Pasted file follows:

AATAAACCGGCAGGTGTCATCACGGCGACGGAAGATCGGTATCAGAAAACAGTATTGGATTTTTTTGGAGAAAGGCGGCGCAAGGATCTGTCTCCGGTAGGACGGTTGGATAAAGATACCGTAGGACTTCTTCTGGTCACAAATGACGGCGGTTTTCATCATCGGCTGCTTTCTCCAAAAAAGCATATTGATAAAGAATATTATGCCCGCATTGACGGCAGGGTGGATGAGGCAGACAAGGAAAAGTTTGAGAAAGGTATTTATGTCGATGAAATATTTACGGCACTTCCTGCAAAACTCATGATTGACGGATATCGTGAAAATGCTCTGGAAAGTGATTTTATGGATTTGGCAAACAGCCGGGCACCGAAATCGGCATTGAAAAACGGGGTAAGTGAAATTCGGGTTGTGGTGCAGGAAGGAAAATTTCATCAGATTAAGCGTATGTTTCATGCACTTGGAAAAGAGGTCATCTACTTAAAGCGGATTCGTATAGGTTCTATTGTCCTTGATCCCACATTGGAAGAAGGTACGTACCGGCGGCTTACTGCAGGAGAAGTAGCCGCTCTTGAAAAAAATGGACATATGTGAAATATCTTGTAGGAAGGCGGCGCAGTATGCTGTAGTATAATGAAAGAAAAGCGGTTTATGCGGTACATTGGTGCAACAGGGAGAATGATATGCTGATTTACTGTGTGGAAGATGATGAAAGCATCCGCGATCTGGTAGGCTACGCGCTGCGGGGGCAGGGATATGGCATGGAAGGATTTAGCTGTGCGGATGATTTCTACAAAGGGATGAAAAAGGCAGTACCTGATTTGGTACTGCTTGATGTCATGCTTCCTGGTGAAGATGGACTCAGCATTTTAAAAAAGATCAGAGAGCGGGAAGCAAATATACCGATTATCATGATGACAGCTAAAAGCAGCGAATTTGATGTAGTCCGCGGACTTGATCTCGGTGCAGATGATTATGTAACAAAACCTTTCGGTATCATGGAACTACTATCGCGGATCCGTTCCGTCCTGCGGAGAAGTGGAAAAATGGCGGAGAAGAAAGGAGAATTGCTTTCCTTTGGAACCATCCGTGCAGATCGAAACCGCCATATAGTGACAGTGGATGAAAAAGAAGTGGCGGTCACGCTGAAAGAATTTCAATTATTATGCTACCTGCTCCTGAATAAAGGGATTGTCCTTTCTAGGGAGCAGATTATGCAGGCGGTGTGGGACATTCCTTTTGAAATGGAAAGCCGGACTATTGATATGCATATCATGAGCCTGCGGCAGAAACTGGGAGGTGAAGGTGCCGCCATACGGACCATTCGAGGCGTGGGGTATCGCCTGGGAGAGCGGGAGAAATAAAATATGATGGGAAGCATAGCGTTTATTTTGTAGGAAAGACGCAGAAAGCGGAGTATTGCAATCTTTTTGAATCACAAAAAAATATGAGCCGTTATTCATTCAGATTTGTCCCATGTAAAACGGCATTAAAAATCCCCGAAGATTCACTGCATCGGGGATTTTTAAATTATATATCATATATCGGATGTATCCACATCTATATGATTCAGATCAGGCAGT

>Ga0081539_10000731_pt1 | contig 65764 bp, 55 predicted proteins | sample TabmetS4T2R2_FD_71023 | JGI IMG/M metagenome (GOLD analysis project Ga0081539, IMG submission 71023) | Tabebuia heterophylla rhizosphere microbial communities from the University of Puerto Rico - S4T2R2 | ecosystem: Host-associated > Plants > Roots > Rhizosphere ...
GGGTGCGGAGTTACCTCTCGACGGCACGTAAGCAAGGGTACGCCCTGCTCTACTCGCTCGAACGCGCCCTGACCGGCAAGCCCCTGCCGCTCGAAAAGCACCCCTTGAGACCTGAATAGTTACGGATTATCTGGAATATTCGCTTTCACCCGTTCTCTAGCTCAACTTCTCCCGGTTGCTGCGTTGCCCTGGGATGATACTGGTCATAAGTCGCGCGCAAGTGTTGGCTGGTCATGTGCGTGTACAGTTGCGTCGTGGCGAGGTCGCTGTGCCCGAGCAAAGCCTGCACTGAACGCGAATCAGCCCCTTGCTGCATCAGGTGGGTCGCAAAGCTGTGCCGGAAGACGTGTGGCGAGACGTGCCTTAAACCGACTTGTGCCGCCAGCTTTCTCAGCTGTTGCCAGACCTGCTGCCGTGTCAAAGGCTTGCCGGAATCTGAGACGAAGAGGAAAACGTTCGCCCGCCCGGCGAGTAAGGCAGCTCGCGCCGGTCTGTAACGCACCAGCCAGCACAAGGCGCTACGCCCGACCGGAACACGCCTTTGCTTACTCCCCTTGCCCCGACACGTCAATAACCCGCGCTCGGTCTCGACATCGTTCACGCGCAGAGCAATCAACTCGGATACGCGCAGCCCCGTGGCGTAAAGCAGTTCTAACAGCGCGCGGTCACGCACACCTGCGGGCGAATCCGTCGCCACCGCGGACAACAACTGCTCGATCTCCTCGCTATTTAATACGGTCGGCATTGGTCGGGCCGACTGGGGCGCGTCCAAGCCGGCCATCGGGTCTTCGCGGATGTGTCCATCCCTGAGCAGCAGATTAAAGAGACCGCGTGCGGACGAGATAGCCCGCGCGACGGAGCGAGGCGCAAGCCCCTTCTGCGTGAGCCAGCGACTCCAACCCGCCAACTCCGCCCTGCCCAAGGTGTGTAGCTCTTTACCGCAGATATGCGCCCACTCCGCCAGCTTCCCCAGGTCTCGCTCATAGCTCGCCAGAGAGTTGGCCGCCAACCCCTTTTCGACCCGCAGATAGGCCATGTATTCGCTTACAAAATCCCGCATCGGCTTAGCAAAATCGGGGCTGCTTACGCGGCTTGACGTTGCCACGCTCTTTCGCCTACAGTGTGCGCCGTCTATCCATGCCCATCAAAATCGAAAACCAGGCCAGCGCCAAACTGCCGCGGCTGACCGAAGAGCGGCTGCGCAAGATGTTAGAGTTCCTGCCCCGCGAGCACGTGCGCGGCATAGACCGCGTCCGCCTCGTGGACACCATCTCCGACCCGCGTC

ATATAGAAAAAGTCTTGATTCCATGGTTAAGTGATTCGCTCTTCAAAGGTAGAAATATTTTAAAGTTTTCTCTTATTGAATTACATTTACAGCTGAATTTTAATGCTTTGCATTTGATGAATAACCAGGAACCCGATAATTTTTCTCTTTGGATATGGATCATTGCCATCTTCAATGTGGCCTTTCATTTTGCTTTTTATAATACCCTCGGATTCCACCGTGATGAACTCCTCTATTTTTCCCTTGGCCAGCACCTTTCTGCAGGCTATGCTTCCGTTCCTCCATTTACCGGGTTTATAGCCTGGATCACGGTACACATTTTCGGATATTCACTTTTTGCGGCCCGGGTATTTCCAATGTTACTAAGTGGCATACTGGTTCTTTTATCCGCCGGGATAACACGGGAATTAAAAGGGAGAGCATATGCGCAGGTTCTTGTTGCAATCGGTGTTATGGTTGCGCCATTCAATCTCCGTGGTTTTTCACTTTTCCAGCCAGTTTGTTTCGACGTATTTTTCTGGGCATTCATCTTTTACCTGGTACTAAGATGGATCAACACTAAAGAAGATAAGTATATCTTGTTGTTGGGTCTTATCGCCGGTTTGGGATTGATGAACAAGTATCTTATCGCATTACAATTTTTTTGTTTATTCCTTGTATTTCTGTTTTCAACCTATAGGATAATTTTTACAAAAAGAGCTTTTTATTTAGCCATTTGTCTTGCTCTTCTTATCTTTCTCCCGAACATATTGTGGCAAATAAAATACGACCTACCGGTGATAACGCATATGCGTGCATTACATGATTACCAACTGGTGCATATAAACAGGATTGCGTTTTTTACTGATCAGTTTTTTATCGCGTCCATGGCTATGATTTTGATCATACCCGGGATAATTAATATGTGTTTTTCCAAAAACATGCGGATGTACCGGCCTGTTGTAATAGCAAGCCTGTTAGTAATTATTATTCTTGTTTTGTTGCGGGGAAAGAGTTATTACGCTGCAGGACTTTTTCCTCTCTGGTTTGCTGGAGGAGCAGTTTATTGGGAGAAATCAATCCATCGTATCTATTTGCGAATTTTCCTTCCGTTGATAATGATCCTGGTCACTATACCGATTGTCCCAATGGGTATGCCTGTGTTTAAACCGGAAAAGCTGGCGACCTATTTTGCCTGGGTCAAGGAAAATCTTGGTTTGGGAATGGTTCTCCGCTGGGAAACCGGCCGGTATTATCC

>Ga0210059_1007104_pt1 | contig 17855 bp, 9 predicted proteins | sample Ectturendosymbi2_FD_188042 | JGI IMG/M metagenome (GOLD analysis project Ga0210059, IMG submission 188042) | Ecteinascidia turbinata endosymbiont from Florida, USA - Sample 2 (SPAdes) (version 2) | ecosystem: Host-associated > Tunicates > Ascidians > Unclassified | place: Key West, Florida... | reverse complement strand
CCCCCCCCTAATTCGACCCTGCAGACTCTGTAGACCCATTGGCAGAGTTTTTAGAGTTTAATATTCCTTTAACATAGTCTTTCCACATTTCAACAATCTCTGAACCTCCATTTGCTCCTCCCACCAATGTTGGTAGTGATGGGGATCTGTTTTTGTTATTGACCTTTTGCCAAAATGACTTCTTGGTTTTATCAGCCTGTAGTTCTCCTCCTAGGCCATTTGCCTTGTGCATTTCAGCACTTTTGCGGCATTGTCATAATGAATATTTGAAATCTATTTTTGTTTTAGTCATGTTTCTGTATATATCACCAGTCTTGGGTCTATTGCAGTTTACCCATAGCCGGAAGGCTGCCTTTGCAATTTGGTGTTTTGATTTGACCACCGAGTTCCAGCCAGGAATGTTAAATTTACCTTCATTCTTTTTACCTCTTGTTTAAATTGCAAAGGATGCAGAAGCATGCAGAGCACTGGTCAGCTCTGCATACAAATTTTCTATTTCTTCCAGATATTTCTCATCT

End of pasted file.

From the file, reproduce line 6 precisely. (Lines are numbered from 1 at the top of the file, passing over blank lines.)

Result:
CCCCCCCCTAATTCGACCCTGCAGACTCTGTAGACCCATTGGCAGAGTTTTTAGAGTTTAATATTCCTTTAACATAGTCTTTCCACATTTCAACAATCTCTGAACCTCCATTTGCTCCTCCCACCAATGTTGGTAGTGATGGGGATCTGTTTTTGTTATTGACCTTTTGCCAAAATGACTTCTTGGTTTTATCAGCCTGTAGTTCTCCTCCTAGGCCATTTGCCTTGTGCATTTCAGCACTTTTGCGGCATTGTCATAATGAATATTTGAAATCTATTTTTGTTTTAGTCATGTTTCTGTATATATCACCAGTCTTGGGTCTATTGCAGTTTACCCATAGCCGGAAGGCTGCCTTTGCAATTTGGTGTTTTGATTTGACCACCGAGTTCCAGCCAGGAATGTTAAATTTACCTTCATTCTTTTTACCTCTTGTTTAAATTGCAAAGGATGCAGAAGCATGCAGAGCACTGGTCAGCTCTGCATACAAATTTTCTATTTCTTCCAGATATTTCTCATCT